A decade after the Nissan Leaf, the company has shown its second electric car, the Ariya. In the world of EVs, a decade is an epoch, and this is an epoch ahead.
Start with some numbers no Leaf owner would recognise: a 0-62 time of 5.1 seconds, and 293kW from four-wheel-drive. Or a 2WD one with 520 kilometres of range. It also charges far faster than the Leaf.
But then it needs these things, because it’ll be up against a bunch of other electric crossovers. The VW I.D.4, Ford Mustang Mach-e and BMW iX3 are no pushovers. Ariya prices for South Africa are yet to be confirmed and with our taxes, expect it to be at least over a million ZAR. It doesn’t replace the Leaf, but sits above it.
The production version of the Ariya is strikingly similar to the concept version shown at the Tokyo show last year. That applies to the interior too, the part of concept cars that usually suffers a depressing watering-down.
Outside, the simple surfaces seem to have been sliced out with a samurai sword. It’s all about clean design reflecting the clean energy, see. In front there’s a textured shield in place of a grille, providing a home for all the sensors for the ProPilot assisted-driving tech. That’s framed by oblique running lights, with super-slim LED headlamps. Air-curtain intakes reduce drag past the wheels.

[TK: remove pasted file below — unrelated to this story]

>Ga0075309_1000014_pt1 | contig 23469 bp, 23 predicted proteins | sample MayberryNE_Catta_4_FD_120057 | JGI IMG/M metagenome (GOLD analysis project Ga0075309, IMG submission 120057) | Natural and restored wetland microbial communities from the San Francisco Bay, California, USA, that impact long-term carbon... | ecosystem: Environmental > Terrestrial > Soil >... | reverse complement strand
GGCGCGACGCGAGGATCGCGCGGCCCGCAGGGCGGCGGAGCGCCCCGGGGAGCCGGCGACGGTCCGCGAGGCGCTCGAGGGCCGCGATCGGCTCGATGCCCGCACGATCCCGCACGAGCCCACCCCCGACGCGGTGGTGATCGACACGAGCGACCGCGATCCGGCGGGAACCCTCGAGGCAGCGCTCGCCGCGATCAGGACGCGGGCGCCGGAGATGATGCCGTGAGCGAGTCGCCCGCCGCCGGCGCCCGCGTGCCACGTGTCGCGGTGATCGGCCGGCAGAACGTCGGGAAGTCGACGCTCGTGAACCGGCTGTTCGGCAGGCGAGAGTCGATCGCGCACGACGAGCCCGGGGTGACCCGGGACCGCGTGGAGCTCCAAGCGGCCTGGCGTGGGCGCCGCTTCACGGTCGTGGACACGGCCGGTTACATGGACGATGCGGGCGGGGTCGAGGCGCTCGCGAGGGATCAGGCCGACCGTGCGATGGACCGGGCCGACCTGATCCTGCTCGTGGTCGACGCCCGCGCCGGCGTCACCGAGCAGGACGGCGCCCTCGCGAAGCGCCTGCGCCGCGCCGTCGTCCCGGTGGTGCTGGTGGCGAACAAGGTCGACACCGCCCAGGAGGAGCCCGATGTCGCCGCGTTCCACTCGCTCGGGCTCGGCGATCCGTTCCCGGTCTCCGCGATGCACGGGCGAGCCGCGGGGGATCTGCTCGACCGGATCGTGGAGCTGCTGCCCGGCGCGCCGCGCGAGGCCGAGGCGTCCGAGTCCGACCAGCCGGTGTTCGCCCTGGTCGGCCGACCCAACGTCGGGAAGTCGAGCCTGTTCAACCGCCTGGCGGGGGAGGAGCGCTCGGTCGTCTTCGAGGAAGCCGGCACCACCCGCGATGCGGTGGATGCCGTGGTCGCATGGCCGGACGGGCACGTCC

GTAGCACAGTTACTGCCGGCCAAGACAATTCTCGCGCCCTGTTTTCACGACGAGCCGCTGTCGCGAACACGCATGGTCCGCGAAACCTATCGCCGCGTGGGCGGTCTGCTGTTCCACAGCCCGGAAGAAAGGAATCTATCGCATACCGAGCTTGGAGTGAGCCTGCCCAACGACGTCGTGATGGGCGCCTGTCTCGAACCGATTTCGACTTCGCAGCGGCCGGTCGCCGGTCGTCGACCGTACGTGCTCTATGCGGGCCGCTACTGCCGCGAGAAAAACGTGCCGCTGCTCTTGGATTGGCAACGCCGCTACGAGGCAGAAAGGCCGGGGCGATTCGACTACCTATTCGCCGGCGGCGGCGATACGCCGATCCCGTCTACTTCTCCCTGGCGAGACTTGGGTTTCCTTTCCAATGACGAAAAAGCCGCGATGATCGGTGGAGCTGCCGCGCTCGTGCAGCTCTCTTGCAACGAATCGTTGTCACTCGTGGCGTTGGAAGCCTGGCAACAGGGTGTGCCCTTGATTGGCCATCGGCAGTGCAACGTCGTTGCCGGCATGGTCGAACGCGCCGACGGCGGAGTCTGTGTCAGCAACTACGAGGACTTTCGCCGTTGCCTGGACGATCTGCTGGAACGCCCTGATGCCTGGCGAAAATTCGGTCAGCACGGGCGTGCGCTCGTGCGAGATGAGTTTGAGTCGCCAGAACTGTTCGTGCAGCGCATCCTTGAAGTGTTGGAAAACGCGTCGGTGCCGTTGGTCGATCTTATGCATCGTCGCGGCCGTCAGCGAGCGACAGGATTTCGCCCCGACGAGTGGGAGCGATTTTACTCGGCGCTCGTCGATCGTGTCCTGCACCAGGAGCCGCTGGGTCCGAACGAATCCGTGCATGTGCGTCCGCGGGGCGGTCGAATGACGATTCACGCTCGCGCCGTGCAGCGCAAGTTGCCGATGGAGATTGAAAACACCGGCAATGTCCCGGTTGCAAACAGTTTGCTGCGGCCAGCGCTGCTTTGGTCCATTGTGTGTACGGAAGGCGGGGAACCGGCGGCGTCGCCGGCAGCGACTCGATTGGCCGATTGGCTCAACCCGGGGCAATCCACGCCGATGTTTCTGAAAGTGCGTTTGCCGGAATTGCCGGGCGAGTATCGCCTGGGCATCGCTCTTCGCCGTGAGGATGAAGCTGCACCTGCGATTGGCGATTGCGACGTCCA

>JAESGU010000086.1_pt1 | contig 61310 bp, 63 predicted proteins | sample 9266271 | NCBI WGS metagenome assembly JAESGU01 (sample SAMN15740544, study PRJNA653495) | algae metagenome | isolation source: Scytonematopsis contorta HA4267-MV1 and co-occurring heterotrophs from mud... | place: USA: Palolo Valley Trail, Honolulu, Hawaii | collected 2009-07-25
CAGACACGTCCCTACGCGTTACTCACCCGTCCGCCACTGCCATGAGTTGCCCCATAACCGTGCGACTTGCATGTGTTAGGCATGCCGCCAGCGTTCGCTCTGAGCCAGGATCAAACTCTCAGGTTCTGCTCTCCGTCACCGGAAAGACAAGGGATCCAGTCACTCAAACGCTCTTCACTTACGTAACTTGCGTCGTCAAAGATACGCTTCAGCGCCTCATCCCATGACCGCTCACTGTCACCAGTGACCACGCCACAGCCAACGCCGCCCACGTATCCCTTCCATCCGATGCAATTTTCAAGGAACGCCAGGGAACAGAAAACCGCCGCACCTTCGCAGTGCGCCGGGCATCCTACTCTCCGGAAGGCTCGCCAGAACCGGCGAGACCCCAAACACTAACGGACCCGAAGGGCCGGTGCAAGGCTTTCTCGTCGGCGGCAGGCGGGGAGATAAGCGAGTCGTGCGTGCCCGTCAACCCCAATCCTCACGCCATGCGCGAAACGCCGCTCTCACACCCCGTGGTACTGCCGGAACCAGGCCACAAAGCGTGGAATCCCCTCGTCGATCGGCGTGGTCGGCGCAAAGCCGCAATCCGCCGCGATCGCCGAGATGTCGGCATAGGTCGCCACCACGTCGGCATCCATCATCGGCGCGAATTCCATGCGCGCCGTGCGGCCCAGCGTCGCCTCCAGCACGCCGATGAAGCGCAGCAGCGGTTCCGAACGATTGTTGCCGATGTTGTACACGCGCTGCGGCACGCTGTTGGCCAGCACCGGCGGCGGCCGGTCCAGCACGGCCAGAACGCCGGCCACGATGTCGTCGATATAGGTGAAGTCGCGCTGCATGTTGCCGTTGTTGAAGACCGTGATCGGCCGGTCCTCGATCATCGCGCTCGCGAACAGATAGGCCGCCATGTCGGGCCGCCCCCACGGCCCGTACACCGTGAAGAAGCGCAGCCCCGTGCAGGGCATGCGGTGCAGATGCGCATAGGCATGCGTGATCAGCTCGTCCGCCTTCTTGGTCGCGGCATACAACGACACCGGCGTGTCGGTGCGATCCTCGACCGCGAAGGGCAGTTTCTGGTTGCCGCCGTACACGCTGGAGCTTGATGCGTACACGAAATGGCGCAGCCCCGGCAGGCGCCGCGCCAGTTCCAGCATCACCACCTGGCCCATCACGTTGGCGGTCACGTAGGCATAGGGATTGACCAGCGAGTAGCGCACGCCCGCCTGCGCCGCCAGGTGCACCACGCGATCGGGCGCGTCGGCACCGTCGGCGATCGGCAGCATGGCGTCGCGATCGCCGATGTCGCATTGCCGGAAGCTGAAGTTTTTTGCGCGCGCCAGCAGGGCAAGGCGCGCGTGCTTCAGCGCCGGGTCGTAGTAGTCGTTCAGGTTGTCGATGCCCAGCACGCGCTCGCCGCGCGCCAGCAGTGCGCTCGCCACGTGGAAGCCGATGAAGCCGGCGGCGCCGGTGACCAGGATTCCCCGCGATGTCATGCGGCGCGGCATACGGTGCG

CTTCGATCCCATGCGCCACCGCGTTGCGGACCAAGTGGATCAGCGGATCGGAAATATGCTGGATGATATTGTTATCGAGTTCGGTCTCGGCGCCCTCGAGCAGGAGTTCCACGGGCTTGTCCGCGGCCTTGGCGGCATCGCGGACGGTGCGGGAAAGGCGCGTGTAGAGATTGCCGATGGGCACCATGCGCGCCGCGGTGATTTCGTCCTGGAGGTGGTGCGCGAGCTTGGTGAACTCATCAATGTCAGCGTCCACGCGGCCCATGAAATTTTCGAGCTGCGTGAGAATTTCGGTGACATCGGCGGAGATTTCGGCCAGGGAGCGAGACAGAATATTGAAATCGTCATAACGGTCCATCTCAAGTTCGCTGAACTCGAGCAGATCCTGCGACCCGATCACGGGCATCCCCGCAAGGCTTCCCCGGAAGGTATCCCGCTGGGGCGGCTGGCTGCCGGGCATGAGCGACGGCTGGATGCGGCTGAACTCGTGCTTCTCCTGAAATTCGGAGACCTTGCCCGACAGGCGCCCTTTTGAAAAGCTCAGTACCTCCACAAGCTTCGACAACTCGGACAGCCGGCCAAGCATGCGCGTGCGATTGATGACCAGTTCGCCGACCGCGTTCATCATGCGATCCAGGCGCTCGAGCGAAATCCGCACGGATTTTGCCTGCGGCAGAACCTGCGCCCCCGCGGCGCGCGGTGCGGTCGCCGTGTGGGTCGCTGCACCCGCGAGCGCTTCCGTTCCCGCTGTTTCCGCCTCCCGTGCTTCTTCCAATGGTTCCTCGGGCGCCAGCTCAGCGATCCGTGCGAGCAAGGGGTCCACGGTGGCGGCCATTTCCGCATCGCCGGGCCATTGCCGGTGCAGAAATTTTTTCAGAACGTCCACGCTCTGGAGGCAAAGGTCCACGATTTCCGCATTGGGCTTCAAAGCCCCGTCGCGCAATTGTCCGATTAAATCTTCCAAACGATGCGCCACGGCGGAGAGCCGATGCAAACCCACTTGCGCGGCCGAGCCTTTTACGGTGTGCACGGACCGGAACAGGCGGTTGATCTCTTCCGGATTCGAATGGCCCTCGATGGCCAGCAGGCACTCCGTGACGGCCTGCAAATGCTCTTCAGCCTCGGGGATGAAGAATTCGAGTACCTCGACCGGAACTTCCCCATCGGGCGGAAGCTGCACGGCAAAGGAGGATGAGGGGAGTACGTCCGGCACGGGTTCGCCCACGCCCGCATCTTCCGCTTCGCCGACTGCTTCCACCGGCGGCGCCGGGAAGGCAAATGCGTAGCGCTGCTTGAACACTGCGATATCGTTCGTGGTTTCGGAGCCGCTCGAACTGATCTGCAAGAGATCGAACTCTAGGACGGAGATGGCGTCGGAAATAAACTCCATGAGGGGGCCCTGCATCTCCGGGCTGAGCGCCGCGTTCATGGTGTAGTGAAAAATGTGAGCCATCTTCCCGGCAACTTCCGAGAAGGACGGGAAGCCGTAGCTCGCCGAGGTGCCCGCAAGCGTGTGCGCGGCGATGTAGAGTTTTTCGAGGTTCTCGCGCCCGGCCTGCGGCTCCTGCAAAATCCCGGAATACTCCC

The profile shows a long wheelbase, and the windscreen pushed forward to cut drag. Two-tone paint and a chrome blade aim to hide the bulk of the upper canopy.
Inside, it’s all about calm visual simplicity, as is the idiom among these EVs. At least until the screens come to life. The dash looks slim, because the climate unit is evicted to a home under the bonnet. Its controls are a set of hidden capacitive haptic-touch buttons that illuminate through the dash trim when the car is running.
Two 12.3-inch screens plus an HUD give a bunch of display options. You can choose how to divide cabin space by motoring the armrest/console back or forward.
Nissan SA is yet to confirm actual arrival or pricing but we'd hazard a guess it will arrive in SA in 2021.